While many of his fans waited more or less patiently for the arrival of Archives, the release date kept being postponed

as Young cranked out a series of typically capricious new albums – seven in all, including arguably

his very worst (2001’s Are You Passionate). Prairie Wind was more crafted than most, a Nashville session with the Stray Gators

that found Young reflectively preoccupied with mortality; his father died and Young himself suffered an aneurysm around the making of the record.


The Hold Steady

Stay Positive

Rough Trade 2008

Much was expected of The Hold Steady’s fourth album, following the stunning impact of Boys And Girls In America, but Stay Positive didn’t disappoint. The music was bigger, louder, catchier and more euphoric than ever, with Tad Kubler’s monster guitar parts everywhere to the fore. Familiar characters from earlier albums reappeared, older, more deeply disillusioned than ever, but still clinging, heroically, to a heartening notion of rock’n’roll as a means to rhapsodic transcendence.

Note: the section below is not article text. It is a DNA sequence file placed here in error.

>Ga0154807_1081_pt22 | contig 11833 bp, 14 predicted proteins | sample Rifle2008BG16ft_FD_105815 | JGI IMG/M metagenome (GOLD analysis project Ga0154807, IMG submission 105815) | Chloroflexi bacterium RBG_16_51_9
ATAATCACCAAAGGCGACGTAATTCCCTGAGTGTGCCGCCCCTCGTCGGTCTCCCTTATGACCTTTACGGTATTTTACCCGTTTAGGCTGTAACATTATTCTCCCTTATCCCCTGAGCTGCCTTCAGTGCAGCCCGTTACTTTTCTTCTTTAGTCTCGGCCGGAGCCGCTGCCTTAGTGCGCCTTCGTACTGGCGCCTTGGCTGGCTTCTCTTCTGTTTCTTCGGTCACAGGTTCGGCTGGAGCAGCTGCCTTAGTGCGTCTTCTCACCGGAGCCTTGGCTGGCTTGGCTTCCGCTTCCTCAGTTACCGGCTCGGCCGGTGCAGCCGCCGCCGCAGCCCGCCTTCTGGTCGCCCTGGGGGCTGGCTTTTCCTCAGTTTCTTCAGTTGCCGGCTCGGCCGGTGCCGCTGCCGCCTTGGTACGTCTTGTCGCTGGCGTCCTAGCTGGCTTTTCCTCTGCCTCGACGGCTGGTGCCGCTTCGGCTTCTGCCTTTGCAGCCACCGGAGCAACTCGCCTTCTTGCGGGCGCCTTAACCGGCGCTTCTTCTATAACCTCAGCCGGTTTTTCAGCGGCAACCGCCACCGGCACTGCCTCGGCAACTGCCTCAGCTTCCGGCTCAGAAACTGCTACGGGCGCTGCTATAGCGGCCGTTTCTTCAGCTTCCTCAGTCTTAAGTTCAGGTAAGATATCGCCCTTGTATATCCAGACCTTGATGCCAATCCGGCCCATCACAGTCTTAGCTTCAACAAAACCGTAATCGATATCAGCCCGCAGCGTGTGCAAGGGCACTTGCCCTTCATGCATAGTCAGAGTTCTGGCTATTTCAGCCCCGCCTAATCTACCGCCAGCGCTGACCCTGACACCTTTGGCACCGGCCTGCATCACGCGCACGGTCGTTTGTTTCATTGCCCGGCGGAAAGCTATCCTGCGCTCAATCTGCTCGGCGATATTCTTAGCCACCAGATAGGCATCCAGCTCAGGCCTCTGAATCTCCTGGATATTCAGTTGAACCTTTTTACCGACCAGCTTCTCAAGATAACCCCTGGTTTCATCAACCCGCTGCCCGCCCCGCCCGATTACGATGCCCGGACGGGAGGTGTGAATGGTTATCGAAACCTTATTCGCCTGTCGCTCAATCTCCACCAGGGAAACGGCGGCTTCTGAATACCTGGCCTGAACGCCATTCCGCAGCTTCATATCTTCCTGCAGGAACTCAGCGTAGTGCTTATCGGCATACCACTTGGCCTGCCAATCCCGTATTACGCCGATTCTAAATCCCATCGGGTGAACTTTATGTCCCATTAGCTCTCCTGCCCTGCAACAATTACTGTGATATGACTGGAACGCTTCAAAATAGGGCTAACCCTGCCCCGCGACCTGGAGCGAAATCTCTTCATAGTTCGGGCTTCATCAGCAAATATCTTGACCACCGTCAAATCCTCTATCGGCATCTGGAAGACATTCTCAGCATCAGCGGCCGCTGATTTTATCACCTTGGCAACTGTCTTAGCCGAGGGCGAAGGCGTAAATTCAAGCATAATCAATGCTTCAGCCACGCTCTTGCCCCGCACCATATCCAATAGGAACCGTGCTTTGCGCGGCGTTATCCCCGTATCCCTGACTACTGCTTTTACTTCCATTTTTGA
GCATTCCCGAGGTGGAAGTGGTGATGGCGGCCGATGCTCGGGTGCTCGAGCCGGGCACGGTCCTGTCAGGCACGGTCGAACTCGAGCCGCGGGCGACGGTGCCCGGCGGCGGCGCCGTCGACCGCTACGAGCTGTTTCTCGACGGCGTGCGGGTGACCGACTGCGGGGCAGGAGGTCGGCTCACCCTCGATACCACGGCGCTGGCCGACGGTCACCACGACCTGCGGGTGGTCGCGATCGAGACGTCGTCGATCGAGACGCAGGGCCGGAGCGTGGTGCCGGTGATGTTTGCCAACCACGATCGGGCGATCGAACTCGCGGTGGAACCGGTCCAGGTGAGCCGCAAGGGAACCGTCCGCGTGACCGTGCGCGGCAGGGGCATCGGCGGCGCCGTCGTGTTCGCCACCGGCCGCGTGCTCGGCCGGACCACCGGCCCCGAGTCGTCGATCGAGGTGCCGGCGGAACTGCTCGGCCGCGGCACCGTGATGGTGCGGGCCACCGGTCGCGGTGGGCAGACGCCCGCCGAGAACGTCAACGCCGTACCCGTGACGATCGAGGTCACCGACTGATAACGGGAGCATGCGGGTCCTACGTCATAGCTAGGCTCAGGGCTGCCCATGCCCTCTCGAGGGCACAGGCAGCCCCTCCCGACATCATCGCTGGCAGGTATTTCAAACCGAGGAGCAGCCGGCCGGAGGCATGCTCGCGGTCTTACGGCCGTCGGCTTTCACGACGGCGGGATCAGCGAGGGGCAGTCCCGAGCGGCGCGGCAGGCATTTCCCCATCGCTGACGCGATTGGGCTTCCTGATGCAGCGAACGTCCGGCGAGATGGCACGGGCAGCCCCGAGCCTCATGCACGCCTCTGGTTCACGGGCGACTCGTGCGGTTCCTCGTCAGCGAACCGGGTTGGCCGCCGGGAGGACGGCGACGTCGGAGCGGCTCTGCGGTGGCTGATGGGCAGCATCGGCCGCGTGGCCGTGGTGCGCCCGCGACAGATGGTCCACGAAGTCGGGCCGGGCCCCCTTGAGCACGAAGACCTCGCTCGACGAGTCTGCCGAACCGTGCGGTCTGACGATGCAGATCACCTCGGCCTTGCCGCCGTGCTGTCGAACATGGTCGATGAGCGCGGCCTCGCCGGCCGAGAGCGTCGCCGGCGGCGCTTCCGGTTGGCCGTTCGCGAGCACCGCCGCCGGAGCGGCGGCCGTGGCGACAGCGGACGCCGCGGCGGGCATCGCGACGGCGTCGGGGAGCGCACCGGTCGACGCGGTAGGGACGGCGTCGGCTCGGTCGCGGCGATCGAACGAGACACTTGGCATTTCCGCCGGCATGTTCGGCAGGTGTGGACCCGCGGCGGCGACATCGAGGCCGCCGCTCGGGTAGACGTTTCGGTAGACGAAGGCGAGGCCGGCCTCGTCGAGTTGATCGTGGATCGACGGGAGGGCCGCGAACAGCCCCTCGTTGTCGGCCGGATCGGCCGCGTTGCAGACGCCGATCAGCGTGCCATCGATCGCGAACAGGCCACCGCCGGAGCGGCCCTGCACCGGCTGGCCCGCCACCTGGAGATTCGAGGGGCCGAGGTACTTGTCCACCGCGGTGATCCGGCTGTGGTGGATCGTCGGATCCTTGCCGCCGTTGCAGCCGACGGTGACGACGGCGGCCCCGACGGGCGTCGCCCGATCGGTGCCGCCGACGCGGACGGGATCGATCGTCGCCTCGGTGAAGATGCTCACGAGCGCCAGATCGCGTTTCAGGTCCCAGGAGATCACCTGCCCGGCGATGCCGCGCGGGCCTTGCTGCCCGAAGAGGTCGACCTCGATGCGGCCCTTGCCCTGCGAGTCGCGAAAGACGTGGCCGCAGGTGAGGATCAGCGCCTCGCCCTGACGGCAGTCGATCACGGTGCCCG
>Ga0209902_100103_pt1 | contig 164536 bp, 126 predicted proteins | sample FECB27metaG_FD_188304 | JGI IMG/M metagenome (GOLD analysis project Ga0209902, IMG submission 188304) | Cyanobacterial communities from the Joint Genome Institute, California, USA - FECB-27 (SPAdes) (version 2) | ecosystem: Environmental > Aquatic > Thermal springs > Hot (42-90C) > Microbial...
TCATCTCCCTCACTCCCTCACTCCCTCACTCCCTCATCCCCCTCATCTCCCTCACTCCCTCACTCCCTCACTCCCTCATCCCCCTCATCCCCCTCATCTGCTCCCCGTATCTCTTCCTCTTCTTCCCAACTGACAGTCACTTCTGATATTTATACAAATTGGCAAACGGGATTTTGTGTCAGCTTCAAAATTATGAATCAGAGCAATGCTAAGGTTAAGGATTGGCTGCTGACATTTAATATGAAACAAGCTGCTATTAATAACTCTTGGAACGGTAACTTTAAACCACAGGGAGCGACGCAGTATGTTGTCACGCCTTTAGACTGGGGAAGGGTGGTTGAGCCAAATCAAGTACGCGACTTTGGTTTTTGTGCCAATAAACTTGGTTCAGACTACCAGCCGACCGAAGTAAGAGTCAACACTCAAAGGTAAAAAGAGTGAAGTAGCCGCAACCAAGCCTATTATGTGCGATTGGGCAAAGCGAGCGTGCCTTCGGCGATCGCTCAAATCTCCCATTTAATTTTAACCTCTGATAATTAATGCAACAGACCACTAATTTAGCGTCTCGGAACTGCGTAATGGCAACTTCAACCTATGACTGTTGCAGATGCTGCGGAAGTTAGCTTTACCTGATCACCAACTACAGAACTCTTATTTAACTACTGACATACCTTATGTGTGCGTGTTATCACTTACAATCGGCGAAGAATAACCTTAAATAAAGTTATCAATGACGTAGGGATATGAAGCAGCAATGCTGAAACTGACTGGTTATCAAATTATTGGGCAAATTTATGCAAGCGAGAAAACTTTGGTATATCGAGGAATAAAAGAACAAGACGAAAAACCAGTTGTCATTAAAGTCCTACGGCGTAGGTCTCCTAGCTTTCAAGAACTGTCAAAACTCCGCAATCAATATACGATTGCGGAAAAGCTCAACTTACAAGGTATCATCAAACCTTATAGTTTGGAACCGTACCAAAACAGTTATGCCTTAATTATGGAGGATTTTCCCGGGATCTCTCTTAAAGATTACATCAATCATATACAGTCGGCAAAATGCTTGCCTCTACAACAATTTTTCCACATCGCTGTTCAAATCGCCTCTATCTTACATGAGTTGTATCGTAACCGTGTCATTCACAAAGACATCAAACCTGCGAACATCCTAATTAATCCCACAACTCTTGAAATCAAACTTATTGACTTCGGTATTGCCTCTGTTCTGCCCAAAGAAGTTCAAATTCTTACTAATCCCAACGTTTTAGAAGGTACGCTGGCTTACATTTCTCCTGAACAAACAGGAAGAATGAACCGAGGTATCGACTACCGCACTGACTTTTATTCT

Brightblack Morning Light MATADOR 2006

The second album from Naybob Shineywater and Rachael Hughes delivered just what was required from two Alabama-born, itinerant, crystal-carrying hippies – a hefty stew of stoner-psych and rich,

loping Southern grooves, pitched somewhere between Dr John and Spiritualized. Slow-rolling basslines and reverb-drenched Rhodes made for an expansive, inspiring and, frankly, sleepy-sounding record, the musical equivalent of a night spent in the desert gazing up at the stars.



The Last Broadcast


The north west

has long been

a significant influence on Doves’ work. On this, the second album from Jimi Goodwin and brothers Jez and Andy Williams, they even chose to celebrate the road that links Leeds to Manchester in “M62 Song”. Other explicit geographical references may have been notably absent, but it was possible to detect a gruff Mancunian melancholy on the soulful “Satellite” and plenty of northern grit and drama in the cinematic sweep of “There Goes The Fear”.



Morph The Cat


By Fagen’s standards, this has been a hugely prolific decade. In the wake of two Steely Dan albums, this third solo set arrived to complete a superior trilogy, split respectively into ruminations on a past lamented (1982’s The Nightfly), a future to be feared (’93’s Kamakiriad) and,